It’s hard to tell how many miles Aunt Hazel has walked. She made it a habit every day even after moving to Ballard, W.Va. where she lived with her mother and sister. She walked 2.5 miles every morning at 10:30 for 20 to 25 years—until her mother died—rain, snow, sleet or hail.
“I’ve tried to live for health,” she said, and she attributes some of her longevity to healthy eating and her daily walks.
“But,” she quickly notes, “the Bible says, ‘If we honor our fathers and mothers, our days on earth will be extended.’”
After Ora died, World War II broke out, and Aunt Hazel boarded a bus for Delaware; but the climate didn’t agree with her, and she got sick with tonsillitis. She headed back home to take care of her tonsils, then went to Bristol, Tenn. where she went to work for the Navy examining ammunition as it came off the stenciling machine.
She worked for a Lt. Biggs, who said he’d give her a recommendation for whatever she wanted to do.
She didn’t need a recommendation for what she wanted—to go back home and stay with family. And that’s what she did.
She and her mother lived upstairs in a home owned by her oldest brother, who lived downstairs, and they enjoyed the family company.
After the war, she recalled buying her mother a pressure cooker with War Bonds she cashed in. They canned everything, she said, fruits and vegetables of all kinds. “Everything was so good. As fresh as it could be.
“My mother was the most amazing woman—person—I ever knew,” Hazel continued. She recalled helping her when she was a child, boiling clothes, washing on a washboard, making lye soap and having “the whitest clothes I ever saw.”
“It was just life to us, and I’ve had a good life.”
Her church, the First Church of God in Welch, was a central part of that good life, too. “They are the best church people,” she said. She taught pre-school Sunday School for 17 years, too.
Her mother’s death was difficult. The family received the flag that flew over the White House when her mother died nearly 22 years ago. She was one of West Virginia’s oldest residents, if not the oldest, at the time.
She and her sister had been caring for their mother where her sister lived in Ballard, W.Va. A local doctor was amazed at how well the sisters were able to care for their then bedridden mother.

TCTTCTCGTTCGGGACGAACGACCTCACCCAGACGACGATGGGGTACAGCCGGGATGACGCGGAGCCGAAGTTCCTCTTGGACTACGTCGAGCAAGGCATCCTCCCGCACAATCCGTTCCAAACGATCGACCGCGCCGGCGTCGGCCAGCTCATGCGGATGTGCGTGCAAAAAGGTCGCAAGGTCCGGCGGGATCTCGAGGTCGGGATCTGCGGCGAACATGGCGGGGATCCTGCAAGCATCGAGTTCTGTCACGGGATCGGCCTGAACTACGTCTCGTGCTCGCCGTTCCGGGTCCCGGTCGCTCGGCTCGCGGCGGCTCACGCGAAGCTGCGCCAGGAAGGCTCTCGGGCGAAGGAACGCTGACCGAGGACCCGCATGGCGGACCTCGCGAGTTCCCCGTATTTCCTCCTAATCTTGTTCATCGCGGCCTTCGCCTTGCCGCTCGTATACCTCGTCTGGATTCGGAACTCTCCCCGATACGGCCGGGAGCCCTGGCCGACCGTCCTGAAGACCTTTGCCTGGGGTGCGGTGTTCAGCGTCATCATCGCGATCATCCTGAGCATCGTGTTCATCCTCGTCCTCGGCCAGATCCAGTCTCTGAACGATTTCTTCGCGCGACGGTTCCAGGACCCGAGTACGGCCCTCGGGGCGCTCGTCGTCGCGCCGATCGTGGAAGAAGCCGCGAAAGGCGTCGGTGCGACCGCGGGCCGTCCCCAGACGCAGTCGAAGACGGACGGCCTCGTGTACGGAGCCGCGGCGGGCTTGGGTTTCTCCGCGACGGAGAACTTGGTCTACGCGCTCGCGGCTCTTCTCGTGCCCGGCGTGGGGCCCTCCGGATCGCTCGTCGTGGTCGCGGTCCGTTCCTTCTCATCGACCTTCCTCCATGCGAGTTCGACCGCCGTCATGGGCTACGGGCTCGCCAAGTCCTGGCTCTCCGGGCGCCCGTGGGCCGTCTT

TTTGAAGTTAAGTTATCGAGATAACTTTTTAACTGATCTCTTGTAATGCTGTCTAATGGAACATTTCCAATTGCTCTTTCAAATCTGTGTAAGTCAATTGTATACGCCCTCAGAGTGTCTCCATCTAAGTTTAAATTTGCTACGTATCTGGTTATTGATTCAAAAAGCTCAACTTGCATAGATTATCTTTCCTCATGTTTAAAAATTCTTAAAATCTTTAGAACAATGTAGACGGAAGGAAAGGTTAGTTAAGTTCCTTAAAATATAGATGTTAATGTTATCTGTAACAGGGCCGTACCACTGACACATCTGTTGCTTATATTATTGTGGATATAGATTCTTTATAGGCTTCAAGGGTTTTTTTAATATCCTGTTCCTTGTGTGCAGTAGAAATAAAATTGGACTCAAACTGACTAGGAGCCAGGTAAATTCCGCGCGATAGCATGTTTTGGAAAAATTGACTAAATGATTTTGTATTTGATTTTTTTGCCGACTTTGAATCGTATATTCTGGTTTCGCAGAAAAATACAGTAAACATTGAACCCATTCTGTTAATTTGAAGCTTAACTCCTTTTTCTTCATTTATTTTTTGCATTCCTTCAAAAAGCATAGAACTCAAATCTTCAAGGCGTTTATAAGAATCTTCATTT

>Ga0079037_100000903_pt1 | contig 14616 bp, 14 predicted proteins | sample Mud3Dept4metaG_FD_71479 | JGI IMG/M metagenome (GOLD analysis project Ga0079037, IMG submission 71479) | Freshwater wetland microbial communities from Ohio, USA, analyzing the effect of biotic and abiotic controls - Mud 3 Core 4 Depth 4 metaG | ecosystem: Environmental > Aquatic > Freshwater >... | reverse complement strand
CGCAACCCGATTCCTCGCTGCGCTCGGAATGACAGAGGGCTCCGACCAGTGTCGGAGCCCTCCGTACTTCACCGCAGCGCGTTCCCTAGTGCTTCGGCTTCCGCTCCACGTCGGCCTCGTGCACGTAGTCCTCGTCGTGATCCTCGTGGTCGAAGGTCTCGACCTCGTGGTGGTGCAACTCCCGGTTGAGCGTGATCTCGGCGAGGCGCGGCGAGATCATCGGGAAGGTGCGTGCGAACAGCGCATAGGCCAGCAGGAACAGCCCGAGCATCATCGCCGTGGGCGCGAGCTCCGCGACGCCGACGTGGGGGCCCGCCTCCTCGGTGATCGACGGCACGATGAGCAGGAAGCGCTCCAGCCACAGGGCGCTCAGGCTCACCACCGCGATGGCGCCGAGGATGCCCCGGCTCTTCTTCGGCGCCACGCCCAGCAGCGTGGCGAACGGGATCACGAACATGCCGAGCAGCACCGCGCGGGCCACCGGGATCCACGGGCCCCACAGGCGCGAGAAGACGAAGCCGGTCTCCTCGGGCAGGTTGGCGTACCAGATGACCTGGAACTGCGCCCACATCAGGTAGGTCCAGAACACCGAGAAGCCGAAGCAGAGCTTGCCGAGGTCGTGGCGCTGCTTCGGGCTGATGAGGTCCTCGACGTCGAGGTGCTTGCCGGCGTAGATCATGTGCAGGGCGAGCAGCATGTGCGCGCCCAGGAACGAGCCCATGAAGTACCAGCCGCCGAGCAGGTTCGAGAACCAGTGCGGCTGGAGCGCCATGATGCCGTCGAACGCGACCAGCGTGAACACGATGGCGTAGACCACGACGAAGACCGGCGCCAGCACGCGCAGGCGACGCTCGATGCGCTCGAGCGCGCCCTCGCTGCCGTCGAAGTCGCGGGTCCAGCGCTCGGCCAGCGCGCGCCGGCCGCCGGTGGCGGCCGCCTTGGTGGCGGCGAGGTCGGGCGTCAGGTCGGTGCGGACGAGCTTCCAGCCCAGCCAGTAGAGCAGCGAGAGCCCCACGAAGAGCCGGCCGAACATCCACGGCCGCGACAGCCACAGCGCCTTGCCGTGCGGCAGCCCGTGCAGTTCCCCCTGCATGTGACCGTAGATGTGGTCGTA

Hazel said the night her mother died, her mother knew it was her time.
“Momma said, ‘Hazel, I’m not going to live through the night,’” Hazel said.
Her mother also assured her there is a heaven. “Don’t let anyone tell you there’s no heaven,” Hazel’s mother told her that night. “I’ve got a glimpse of it.”
Hazel wasn’t able to attend her mother’s funeral because of pneumonia, one of the few aliments she ever had. She’s never had an operation, and only took aspirins for headaches, she added.
She cared for others in her family, too, and confided, “All I ever knew was to give if they were sick or needed me.”
Aunt Hazel is living in Fincastle now because of her niece. Twila Briscoe’s mother was Ora Harper’s brother. Briscoe’s mother and father bought a farm near Eagle Rock in the 1950s and moved there when her father retired from the coal mines in the 1970s. He loved Eagle Rock and that farm, Briscoe said of her late father.
And her mother and Aunt Hazel had a unique bond—like sisters, Briscoe said, and Aunt Hazel agreed.
Aunt Hazel was looking forward to the manicure she was going to get, but she wasn’t quite sure how well she liked her new haircut. “It’s a bit too short for my liking,” she told her niece, but Briscoe thought it looked wonderful.
Her niece was also happy to see that her aunt was able to come off the oxygen she’d been using because of her recent trouble with asthma. Aunt Hazel thought it was a pesky device and was glad she didn’t have to bother with it right then.
As she reflected on her 100 years, Aunt Hazel took much comfort in her family and her faith. “I’ll say ‘good night’ here and ‘good morning’ up yonder, and Mother assured me there’s a heaven,” Aunt Hazel said as she was cajoled into a 100th birthday photograph.